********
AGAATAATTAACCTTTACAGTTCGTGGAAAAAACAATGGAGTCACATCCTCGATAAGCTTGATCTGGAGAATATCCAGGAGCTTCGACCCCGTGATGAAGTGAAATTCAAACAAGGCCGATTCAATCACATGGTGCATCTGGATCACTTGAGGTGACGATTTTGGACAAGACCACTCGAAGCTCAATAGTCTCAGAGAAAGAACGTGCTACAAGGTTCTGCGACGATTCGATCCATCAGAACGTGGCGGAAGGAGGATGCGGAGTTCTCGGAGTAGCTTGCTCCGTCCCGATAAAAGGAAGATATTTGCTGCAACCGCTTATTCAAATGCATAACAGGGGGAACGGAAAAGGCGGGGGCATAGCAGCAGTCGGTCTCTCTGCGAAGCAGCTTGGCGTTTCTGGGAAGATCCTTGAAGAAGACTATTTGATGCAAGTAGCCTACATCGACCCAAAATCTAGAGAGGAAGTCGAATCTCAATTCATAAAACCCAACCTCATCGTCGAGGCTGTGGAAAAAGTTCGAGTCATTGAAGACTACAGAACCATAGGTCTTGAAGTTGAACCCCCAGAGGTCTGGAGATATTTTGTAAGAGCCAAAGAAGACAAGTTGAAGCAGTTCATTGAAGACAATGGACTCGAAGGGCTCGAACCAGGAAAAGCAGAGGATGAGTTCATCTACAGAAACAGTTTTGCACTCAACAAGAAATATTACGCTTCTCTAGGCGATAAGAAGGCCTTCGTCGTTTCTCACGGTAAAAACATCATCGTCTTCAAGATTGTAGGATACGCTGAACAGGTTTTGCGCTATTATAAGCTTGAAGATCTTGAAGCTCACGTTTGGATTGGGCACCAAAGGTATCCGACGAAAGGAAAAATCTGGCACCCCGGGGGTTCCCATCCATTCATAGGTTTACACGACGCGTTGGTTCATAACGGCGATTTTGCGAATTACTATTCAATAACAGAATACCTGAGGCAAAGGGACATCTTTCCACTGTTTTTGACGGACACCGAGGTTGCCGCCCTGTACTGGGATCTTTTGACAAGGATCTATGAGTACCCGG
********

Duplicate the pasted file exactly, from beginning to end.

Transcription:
AGAATAATTAACCTTTACAGTTCGTGGAAAAAACAATGGAGTCACATCCTCGATAAGCTTGATCTGGAGAATATCCAGGAGCTTCGACCCCGTGATGAAGTGAAATTCAAACAAGGCCGATTCAATCACATGGTGCATCTGGATCACTTGAGGTGACGATTTTGGACAAGACCACTCGAAGCTCAATAGTCTCAGAGAAAGAACGTGCTACAAGGTTCTGCGACGATTCGATCCATCAGAACGTGGCGGAAGGAGGATGCGGAGTTCTCGGAGTAGCTTGCTCCGTCCCGATAAAAGGAAGATATTTGCTGCAACCGCTTATTCAAATGCATAACAGGGGGAACGGAAAAGGCGGGGGCATAGCAGCAGTCGGTCTCTCTGCGAAGCAGCTTGGCGTTTCTGGGAAGATCCTTGAAGAAGACTATTTGATGCAAGTAGCCTACATCGACCCAAAATCTAGAGAGGAAGTCGAATCTCAATTCATAAAACCCAACCTCATCGTCGAGGCTGTGGAAAAAGTTCGAGTCATTGAAGACTACAGAACCATAGGTCTTGAAGTTGAACCCCCAGAGGTCTGGAGATATTTTGTAAGAGCCAAAGAAGACAAGTTGAAGCAGTTCATTGAAGACAATGGACTCGAAGGGCTCGAACCAGGAAAAGCAGAGGATGAGTTCATCTACAGAAACAGTTTTGCACTCAACAAGAAATATTACGCTTCTCTAGGCGATAAGAAGGCCTTCGTCGTTTCTCACGGTAAAAACATCATCGTCTTCAAGATTGTAGGATACGCTGAACAGGTTTTGCGCTATTATAAGCTTGAAGATCTTGAAGCTCACGTTTGGATTGGGCACCAAAGGTATCCGACGAAAGGAAAAATCTGGCACCCCGGGGGTTCCCATCCATTCATAGGTTTACACGACGCGTTGGTTCATAACGGCGATTTTGCGAATTACTATTCAATAACAGAATACCTGAGGCAAAGGGACATCTTTCCACTGTTTTTGACGGACACCGAGGTTGCCGCCCTGTACTGGGATCTTTTGACAAGGATCTATGAGTACCCGG